Google will honor requests for those who want nude and sexually explicit images of themselves, shared without consent, to be removed from search results.

In a blog post, the search engine announced the change in policy, stemming from fears of “revenge porn” and “sextortion” sites that post explicit imagery of victims. An online request form will be made available soon that victims can use to request removals.

“Our philosophy has always been that Search should reflect the whole web. But revenge porn images are intensely personal and emotionally damaging, and serve only to degrade the victims—predominantly women,” said Amit Singhal, senior vice president of Google Search.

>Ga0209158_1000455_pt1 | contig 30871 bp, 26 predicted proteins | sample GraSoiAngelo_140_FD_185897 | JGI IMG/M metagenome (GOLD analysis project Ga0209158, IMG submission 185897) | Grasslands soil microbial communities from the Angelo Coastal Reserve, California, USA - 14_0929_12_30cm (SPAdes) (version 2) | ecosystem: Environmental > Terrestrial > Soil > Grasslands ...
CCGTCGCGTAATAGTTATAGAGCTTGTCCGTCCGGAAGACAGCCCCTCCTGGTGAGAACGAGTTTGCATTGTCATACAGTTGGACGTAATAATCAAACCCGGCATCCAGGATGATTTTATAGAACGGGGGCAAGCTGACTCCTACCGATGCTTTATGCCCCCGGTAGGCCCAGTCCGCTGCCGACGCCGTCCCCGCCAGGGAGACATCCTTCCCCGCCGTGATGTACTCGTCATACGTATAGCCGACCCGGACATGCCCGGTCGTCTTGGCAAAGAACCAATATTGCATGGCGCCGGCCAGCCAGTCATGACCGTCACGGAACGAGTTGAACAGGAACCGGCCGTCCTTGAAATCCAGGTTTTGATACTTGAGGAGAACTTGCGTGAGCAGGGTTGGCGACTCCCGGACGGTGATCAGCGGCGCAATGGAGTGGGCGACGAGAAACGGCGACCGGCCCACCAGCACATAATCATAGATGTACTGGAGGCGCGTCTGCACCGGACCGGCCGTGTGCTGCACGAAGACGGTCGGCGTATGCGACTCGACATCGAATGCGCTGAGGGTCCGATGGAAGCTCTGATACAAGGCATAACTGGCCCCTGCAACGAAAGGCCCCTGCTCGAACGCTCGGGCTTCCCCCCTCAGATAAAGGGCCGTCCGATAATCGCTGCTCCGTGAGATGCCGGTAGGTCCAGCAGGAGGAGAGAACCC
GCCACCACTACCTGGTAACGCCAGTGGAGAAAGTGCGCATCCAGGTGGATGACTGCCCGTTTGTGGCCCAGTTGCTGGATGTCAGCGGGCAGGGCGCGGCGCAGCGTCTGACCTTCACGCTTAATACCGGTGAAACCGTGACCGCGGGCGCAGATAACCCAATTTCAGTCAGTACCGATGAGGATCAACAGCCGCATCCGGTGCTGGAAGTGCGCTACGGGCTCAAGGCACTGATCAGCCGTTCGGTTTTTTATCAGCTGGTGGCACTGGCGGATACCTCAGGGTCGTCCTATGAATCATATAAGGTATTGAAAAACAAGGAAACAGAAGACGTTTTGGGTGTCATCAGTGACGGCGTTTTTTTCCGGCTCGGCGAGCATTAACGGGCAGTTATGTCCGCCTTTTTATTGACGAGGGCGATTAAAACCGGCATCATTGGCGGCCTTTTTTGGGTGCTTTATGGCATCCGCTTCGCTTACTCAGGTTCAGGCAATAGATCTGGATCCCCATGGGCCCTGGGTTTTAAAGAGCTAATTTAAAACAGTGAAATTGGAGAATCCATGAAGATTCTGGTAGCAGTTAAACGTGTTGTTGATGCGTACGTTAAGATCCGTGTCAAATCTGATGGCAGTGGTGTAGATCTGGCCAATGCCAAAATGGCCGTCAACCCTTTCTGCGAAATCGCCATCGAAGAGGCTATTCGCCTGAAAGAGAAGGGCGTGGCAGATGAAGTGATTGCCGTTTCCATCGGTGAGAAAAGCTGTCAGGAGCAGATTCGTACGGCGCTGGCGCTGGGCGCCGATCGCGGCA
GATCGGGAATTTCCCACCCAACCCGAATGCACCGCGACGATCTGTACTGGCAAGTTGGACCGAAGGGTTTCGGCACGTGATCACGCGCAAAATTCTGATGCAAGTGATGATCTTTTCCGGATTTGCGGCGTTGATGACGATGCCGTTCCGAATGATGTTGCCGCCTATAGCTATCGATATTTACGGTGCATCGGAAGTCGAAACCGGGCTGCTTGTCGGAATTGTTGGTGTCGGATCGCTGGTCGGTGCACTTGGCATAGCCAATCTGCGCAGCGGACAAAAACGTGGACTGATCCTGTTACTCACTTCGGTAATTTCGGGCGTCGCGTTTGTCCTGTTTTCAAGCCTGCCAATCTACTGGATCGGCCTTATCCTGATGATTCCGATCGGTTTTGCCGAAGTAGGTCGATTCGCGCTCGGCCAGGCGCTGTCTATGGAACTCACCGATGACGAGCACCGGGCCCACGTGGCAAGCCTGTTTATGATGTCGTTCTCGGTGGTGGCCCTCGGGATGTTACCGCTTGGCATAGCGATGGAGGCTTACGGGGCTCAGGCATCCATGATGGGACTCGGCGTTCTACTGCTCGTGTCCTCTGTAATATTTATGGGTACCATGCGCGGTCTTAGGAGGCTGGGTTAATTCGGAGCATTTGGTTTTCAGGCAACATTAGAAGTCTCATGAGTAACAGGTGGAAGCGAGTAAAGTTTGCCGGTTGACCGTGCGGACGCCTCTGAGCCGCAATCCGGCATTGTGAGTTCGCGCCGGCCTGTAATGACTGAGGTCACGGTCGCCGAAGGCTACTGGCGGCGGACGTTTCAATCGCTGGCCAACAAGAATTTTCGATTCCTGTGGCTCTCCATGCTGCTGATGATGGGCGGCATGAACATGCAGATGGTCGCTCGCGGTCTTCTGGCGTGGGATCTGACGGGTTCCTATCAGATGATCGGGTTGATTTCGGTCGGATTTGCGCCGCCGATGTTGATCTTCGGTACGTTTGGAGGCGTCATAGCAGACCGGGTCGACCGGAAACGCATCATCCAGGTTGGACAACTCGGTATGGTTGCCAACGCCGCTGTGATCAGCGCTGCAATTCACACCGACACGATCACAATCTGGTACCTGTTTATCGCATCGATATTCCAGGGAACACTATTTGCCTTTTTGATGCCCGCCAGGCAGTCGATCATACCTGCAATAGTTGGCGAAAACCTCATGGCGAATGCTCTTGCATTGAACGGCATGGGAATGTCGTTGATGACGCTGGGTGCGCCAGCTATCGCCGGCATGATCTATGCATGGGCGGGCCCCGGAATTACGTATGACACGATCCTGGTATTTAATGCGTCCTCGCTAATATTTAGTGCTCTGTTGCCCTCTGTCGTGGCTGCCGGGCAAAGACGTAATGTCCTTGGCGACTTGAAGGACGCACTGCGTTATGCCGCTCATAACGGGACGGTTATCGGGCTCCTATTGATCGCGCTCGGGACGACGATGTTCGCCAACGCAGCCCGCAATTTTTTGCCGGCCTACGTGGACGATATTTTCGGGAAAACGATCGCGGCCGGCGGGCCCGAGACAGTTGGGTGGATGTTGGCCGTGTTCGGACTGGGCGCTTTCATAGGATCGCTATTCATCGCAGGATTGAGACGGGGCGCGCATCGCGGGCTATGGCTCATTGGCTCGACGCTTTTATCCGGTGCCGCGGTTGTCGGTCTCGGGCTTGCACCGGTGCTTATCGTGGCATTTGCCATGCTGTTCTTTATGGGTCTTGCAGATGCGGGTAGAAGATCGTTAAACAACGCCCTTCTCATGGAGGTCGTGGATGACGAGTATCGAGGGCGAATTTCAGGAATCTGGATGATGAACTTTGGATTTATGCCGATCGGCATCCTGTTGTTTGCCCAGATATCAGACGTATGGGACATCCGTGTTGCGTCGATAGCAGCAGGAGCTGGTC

Google says the policy is an extension of its current policy to remove highly sensitive information, such as signatures and bank account numbers. “We know this won’t solve the problem of revenge porn—we aren’t able, of course, to remove these images from the websites themselves—but we hope that honoring people’s requests to remove such imagery from our search results can help,” Singhal said.

USA Today notes that Google usually only removes results with a valid legal request. In the European Union, however, the “right to be forgotten” means anyone can ask for links to be removed that appear in name searches. Nearly 1 million links have been removed using this right.